Why the Eagles should retire Nick Foles’ No. 9


I’m someone who has a passion for the minutiae in sports. Mascots, logos, uniforms, basketball court designs, ballpark food, etc. Over the last week or two, I’ve gotten heated about Philly sports teams retiring former players’ numbers. It all started when the Phillies handed out the No. 35 jersey that Cole Hamels wore when leading the Phillies to the 2008 World Series. I didn’t like it! That grew into the PhillyVoice sports staff making arguments about which players do deserve to have their numbers retired in the city. This was the type of discussion I was built for.

The most blowback I’ve gotten from that article is regarding the one choice that was the clearest of all to me: Nick Foles. Here’s what I said:

Jeffrey Lurie should sell the team if they don’t retire Foles’ number. As the entire Delaware Valley knows, the Eagles have won just one Super Bowl in franchise history and Foles was the MVP of that game. It should be an easy call and it infuriates me that people could ever consider otherwise.

I stand by it!

I’ll share some of the responses I’ve gotten to me going to bat for Foles’ No. 9 being retired via email and on social media.

The only numbers that should be considered for retirement should be Hall of Fame players. If you retire every very good but not great player’s number, 100 years from now there will be no numbers left. You will be having numbers like 107, or 10B. Retired numbers are for the greatest players of their era.

Are we going to retire the numbers of all players who had a great game? This is what happens when staff reporter needs something to write about.. 

Stop it. Just stop it. 

Gonna run out of numbers. 

Nope. 

Yeah, no

Foles is a ring of honor guy, not a retire the number guy.

Mark Rypien and Jeff Hostetlers numbers haven’t been retired either …

Alright, I’m just going to rip them all apart at once…

I don’t know, in any circumstance on planet earth, why I would care in the absolute slightest about Mark Rypien and Jeff Hostetler. 

To make it known, Rypien was Washington’s quarterback in the 1987 and 1991 seasons when the team won the Super Bowl. He won Super Bowl MVP in the latter of the games. Rypien was hurt during the 1987 campaign and Doug Williams was eventually the quarterback who lifted Lombardi Trophy as a backup that year. Jeff Hostetler filled in for Pro Bowl quarterback Phil Simms late in the 1990 season and led the Giants to a Super Bowl win over the Bills. 

The Eagles should do everything in their power to not be Washington. Washington is perhaps the biggest dumpster fire organization in all of professional sports. Whatever Washington’s doing, the Birds should be doing the opposite. Rypien did not win his franchise’s first Super Bowl win. Nor did Hostetler. Neither played against the greatest defensive mind of all time (heck, that guy was on Hostetler’s team’s coaching staff…). Neither outplayed the greatest player in the history of the sport in the Big Game.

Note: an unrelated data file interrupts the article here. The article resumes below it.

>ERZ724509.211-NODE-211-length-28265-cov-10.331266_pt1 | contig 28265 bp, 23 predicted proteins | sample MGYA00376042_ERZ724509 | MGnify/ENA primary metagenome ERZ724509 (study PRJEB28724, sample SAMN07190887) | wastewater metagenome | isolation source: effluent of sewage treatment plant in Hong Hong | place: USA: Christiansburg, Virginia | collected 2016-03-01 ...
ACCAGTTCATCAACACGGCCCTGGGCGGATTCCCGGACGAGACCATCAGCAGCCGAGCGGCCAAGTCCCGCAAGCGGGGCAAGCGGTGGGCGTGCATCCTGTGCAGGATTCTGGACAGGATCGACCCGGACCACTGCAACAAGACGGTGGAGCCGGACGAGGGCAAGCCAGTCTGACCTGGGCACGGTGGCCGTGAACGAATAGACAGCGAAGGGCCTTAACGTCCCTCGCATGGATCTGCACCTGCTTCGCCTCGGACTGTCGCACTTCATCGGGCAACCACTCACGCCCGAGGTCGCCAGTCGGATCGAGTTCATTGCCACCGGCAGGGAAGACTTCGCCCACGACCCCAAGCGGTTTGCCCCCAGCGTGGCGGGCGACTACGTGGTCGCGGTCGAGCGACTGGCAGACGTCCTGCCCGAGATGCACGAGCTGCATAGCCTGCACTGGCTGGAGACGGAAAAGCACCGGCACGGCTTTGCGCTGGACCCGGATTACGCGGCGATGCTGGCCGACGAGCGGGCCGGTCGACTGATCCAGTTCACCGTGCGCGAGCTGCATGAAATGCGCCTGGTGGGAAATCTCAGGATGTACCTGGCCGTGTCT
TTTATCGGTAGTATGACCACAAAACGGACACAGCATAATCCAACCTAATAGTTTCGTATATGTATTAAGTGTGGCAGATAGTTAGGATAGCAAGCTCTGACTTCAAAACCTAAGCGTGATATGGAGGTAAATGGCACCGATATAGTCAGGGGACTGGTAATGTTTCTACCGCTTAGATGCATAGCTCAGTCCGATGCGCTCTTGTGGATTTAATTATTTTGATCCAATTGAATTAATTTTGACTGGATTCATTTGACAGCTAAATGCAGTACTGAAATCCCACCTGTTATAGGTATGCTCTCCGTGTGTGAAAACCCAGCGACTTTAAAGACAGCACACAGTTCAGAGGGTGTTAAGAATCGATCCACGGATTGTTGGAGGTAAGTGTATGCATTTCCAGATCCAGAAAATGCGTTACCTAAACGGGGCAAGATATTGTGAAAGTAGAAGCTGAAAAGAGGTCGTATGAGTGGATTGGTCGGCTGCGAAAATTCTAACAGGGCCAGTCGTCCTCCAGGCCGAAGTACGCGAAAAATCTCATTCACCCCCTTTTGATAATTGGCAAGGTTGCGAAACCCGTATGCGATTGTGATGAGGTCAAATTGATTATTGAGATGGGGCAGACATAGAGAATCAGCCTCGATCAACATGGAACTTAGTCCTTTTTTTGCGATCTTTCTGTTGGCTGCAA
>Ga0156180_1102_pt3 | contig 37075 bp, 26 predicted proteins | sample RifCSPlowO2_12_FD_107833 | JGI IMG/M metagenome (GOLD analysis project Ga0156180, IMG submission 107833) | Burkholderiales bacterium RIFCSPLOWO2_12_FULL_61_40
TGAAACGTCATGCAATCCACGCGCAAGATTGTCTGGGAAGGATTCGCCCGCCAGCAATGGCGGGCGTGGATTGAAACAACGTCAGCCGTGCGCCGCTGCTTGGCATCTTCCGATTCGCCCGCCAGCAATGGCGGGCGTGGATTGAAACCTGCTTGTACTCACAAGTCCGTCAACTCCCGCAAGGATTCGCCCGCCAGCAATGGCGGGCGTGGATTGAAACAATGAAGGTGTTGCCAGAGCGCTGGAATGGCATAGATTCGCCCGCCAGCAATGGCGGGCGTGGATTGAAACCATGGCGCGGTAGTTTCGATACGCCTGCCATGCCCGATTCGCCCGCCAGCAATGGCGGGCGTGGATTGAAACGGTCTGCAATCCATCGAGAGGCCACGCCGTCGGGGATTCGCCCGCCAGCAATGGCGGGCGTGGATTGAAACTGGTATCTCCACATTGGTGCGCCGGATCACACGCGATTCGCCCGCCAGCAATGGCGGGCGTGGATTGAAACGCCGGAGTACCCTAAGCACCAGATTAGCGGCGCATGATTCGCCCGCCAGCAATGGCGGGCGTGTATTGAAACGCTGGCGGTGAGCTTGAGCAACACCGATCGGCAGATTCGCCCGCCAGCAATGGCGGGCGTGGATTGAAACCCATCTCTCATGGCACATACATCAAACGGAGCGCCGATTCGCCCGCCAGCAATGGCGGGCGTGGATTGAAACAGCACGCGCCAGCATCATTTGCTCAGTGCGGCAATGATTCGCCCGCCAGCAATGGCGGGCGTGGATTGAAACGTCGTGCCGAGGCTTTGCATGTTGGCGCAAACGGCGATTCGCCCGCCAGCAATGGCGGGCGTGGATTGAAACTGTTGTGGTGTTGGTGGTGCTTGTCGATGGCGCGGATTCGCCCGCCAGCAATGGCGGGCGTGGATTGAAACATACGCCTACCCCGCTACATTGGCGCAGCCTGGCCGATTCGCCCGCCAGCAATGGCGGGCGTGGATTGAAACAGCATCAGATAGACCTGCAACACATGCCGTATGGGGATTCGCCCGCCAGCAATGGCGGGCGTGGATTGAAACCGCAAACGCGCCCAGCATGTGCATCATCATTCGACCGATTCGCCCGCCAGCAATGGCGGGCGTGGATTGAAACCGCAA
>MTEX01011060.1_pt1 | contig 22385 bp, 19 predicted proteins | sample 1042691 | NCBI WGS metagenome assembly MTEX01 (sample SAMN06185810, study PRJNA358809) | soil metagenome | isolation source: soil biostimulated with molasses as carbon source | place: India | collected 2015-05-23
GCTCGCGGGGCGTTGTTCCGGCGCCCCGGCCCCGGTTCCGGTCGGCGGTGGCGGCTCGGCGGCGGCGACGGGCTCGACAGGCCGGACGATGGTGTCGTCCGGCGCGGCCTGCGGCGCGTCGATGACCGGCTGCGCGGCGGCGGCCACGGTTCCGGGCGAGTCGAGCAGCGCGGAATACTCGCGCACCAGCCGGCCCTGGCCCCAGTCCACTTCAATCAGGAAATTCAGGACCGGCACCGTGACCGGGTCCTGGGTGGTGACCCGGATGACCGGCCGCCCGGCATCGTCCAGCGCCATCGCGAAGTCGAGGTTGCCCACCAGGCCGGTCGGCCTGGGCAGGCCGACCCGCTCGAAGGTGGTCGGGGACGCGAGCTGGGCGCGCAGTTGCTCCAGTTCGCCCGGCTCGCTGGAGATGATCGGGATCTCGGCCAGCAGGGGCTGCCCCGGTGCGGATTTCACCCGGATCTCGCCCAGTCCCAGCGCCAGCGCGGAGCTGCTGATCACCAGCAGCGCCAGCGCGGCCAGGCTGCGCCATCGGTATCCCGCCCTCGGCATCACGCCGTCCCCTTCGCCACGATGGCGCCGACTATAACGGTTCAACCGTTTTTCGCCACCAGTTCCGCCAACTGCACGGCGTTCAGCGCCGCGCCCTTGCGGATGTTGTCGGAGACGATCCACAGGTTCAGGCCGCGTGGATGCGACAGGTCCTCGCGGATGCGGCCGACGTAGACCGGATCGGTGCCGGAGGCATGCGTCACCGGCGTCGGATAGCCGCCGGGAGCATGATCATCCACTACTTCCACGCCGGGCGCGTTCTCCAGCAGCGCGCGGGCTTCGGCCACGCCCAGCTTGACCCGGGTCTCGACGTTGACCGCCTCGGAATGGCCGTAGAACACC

The Giants will retire Eli Manning’s No. 10 assuredly. That’s clear, right? He’s going to be in the Hall of Fame rather easily even if he objectively doesn’t deserve it. Manning was frustratingly average for a lot of his career, but obviously had two electric playoff runs, toppling Tom Brady and the Patriots in the Super Bowl both times. If you’re going to compare the career of Foles to that of another NFC East quarterback, it’s Manning, who’s basically Foles without the football royalty bloodline.

Who cares about other teams and cities? To even imply that Rypien and Hostetler are as important to their respective franchises and fan bases as Foles is in Philly blows my mind. What player will have as many stories told about them in the coming years and generations as Foles in Philly? Would Jeff Hostetler cause hysteria if he walked down the sidewalk in New York City? No. I don’t want to be New York or D.C. I want to be Philly. The uniqueness of Foles’ time in midnight green is so tied into the devotion he’s received in Philadelphia in the time since he won the Super Bowl. 

What people don’t understand is that Foles cannot be easily put into some box that defines his career. I say without hyperbole that he’s had the weirdest career of any NFL player in my time watching the sport. He was a messianic figure in 2013 when Chip Kelly had the Eagles zooming. It was one of the most efficient passing seasons in league history. He led the league in touchdown rate, yards per attempt, yards per completion and passer rating. No one has ever put up the rate stats he did in ’13 while being a team’s primary starting QB (via Stathead). It doesn’t make sense, but that’s the Foles saga for you.